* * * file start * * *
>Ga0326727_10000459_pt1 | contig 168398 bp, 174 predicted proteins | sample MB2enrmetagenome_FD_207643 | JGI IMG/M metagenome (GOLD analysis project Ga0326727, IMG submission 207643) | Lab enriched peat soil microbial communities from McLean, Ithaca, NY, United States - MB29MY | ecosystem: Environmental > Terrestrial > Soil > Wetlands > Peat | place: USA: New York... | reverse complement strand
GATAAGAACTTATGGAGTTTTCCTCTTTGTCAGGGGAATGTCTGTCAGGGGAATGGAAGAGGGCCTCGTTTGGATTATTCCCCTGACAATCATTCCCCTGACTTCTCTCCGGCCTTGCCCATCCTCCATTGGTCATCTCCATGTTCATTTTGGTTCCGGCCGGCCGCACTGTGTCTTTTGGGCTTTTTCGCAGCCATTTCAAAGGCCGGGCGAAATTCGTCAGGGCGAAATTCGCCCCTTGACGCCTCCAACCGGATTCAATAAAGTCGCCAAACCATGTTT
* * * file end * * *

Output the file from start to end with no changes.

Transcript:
>Ga0326727_10000459_pt1 | contig 168398 bp, 174 predicted proteins | sample MB2enrmetagenome_FD_207643 | JGI IMG/M metagenome (GOLD analysis project Ga0326727, IMG submission 207643) | Lab enriched peat soil microbial communities from McLean, Ithaca, NY, United States - MB29MY | ecosystem: Environmental > Terrestrial > Soil > Wetlands > Peat | place: USA: New York... | reverse complement strand
GATAAGAACTTATGGAGTTTTCCTCTTTGTCAGGGGAATGTCTGTCAGGGGAATGGAAGAGGGCCTCGTTTGGATTATTCCCCTGACAATCATTCCCCTGACTTCTCTCCGGCCTTGCCCATCCTCCATTGGTCATCTCCATGTTCATTTTGGTTCCGGCCGGCCGCACTGTGTCTTTTGGGCTTTTTCGCAGCCATTTCAAAGGCCGGGCGAAATTCGTCAGGGCGAAATTCGCCCCTTGACGCCTCCAACCGGATTCAATAAAGTCGCCAAACCATGTTT